In Christianity apologetics is a branch of theology which deals with the history of, and ongoing efforts at, establishing an effective defense of the Christian faith against any attack from those outside of that faith. In Gereformeerde Apologetiek (Reformed Apologetics) Dr. V. Hepp said that apologetics does not oppose persons but principles that touch upon a man's relationship with God. Therefore, it is a branch of theology.
Apologetics itself is most useful for those who have already started their quest for spiritual reality. It clears away objections to the Christian faith as well as providing reasons for it. An apologist, then, is someone who seeks to defend the Christian faith from attacks from within and without, and who seeks to provide compelling evidence on behalf of the Gospel. In summary, we can say that the task of apologetics is threefold.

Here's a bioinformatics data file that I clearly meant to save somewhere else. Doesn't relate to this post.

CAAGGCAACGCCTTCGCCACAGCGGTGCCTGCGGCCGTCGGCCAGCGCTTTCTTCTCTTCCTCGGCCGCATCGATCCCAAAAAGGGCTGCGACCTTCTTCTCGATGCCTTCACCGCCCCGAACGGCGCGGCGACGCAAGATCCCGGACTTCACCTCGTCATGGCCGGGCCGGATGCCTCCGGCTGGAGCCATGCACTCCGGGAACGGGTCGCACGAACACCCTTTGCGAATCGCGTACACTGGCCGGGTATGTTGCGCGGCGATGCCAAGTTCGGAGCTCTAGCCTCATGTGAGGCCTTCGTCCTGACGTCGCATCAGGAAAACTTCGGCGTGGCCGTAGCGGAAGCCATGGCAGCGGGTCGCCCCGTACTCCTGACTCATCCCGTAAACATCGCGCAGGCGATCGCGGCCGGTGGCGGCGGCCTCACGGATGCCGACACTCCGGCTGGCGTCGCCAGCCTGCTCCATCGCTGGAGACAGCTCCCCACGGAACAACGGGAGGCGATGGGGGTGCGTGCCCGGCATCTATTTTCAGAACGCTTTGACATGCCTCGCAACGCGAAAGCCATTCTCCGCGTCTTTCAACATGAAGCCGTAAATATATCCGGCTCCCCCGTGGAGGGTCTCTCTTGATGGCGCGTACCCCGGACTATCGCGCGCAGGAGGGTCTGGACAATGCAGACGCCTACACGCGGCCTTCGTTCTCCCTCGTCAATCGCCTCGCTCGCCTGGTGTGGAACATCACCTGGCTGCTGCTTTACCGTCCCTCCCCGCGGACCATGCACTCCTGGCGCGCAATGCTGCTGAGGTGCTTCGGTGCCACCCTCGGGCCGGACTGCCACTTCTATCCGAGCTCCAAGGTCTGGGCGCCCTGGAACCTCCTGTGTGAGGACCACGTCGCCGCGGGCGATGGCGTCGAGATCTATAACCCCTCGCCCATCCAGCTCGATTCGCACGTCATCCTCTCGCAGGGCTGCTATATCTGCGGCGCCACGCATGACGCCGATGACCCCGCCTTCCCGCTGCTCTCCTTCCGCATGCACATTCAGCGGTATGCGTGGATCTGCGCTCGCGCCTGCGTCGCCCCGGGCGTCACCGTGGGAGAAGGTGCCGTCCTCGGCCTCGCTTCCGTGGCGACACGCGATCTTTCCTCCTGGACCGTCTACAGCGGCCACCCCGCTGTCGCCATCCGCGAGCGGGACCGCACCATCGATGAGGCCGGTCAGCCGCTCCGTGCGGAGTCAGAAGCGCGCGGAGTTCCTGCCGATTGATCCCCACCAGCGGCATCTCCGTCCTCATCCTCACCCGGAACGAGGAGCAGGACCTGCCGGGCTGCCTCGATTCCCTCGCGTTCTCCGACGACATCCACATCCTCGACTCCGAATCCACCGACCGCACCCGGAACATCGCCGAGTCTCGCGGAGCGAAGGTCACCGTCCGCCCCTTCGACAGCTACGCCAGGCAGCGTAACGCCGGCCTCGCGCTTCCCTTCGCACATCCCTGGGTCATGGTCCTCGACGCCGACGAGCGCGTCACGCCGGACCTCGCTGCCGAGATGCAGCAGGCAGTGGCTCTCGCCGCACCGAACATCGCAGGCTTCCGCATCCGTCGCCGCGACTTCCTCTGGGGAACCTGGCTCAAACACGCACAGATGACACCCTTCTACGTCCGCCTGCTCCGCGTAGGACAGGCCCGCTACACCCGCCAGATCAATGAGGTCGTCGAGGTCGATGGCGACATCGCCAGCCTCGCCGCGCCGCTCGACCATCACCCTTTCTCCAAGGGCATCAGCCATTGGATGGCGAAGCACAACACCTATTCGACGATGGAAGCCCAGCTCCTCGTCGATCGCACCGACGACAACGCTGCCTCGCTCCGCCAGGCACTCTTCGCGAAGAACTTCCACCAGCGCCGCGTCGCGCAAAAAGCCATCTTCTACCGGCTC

First, the Gospel must be clearly defined to eliminate distorted or erroneous descriptions. Second, apologetics seeks to blunt the attacks of those who would discredit the Gospel, while at the same time showing the inadequacies of non-Christian options. Third, apologetics marshals evidence that will commend it to the modern mind.
Apologetics in Scripture
Scripture is full of apologetics. The Old Testament prophets often appealed to the facts of history, prophecy, creation, or providence to make their case with other nations. In Acts, Paul reasoned with unbelievers and gave evidence for the Gospel by appealing to creation and the facts surrounding Jesus' life and resurrection. His sermon on the Areogapus in Athens is an example of the apologetics he used to preach the Gospel to the pagans of the Roman empire (Act 17:22-31). Paul also defended himself before the Jewish council (Acts 23:1ff), before Felix (Acts 24:1ff), and before Festus and Agrippa (Acts 26:1ff). He defends his gospel and apostleship in Galatians 1 and 2.